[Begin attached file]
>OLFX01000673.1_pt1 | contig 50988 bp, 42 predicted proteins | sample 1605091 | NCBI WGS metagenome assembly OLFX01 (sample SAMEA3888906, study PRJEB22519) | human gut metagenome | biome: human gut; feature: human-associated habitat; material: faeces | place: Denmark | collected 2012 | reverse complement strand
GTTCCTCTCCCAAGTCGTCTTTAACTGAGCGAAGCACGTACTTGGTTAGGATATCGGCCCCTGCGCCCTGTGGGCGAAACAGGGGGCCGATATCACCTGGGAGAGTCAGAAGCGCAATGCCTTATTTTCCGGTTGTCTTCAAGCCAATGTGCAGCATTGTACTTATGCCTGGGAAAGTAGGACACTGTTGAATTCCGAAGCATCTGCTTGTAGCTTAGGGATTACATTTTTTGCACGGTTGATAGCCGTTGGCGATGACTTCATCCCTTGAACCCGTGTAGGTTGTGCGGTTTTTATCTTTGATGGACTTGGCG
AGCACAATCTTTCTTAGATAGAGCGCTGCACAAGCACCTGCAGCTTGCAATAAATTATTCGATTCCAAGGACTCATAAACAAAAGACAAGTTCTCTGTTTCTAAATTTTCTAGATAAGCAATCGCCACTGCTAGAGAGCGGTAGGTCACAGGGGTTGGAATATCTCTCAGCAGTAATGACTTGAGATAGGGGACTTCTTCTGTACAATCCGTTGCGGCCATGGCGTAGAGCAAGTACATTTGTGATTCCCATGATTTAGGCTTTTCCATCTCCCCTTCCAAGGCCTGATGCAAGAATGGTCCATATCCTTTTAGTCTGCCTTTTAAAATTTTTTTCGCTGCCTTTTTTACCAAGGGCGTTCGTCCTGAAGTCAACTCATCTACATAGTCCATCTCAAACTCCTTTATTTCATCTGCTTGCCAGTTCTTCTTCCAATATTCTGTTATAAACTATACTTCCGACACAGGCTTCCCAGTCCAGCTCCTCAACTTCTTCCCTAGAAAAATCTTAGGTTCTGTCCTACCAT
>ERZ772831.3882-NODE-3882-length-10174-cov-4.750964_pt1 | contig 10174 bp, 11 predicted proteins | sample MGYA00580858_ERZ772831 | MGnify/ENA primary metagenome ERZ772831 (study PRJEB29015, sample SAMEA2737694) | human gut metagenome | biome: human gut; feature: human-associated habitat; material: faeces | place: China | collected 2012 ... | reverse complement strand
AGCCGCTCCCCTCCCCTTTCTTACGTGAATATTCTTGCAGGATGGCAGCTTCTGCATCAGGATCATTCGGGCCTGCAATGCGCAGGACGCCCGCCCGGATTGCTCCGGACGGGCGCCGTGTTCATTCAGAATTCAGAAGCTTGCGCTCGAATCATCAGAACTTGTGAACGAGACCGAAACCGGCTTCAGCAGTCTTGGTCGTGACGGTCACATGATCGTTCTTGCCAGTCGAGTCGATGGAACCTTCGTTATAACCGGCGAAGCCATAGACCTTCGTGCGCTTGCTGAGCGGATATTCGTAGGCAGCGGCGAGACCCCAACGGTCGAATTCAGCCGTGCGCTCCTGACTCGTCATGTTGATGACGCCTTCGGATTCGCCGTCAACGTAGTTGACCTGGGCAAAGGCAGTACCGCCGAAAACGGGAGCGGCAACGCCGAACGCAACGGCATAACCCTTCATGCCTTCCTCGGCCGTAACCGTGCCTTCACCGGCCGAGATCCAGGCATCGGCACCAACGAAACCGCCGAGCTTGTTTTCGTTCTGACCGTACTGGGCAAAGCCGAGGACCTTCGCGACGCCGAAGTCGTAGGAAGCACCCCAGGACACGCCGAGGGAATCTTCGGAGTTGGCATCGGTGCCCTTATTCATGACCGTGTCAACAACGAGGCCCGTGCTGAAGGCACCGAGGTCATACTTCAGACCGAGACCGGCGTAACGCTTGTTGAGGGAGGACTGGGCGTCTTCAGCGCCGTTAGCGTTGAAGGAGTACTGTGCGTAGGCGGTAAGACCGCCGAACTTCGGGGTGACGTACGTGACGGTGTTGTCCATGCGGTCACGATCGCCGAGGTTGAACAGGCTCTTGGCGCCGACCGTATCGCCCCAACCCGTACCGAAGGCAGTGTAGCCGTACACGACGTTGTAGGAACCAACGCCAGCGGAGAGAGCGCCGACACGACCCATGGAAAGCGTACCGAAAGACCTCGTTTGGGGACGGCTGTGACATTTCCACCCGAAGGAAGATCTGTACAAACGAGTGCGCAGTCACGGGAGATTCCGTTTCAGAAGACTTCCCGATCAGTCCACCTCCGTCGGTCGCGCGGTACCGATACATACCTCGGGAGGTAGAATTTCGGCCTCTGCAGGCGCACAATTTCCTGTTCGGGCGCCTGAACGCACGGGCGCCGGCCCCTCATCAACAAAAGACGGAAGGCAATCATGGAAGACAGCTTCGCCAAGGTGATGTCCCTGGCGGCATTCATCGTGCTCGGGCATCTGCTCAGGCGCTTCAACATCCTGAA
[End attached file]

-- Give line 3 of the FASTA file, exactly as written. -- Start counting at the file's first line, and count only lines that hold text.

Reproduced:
AGCACAATCTTTCTTAGATAGAGCGCTGCACAAGCACCTGCAGCTTGCAATAAATTATTCGATTCCAAGGACTCATAAACAAAAGACAAGTTCTCTGTTTCTAAATTTTCTAGATAAGCAATCGCCACTGCTAGAGAGCGGTAGGTCACAGGGGTTGGAATATCTCTCAGCAGTAATGACTTGAGATAGGGGACTTCTTCTGTACAATCCGTTGCGGCCATGGCGTAGAGCAAGTACATTTGTGATTCCCATGATTTAGGCTTTTCCATCTCCCCTTCCAAGGCCTGATGCAAGAATGGTCCATATCCTTTTAGTCTGCCTTTTAAAATTTTTTTCGCTGCCTTTTTTACCAAGGGCGTTCGTCCTGAAGTCAACTCATCTACATAGTCCATCTCAAACTCCTTTATTTCATCTGCTTGCCAGTTCTTCTTCCAATATTCTGTTATAAACTATACTTCCGACACAGGCTTCCCAGTCCAGCTCCTCAACTTCTTCCCTAGAAAAATCTTAGGTTCTGTCCTACCAT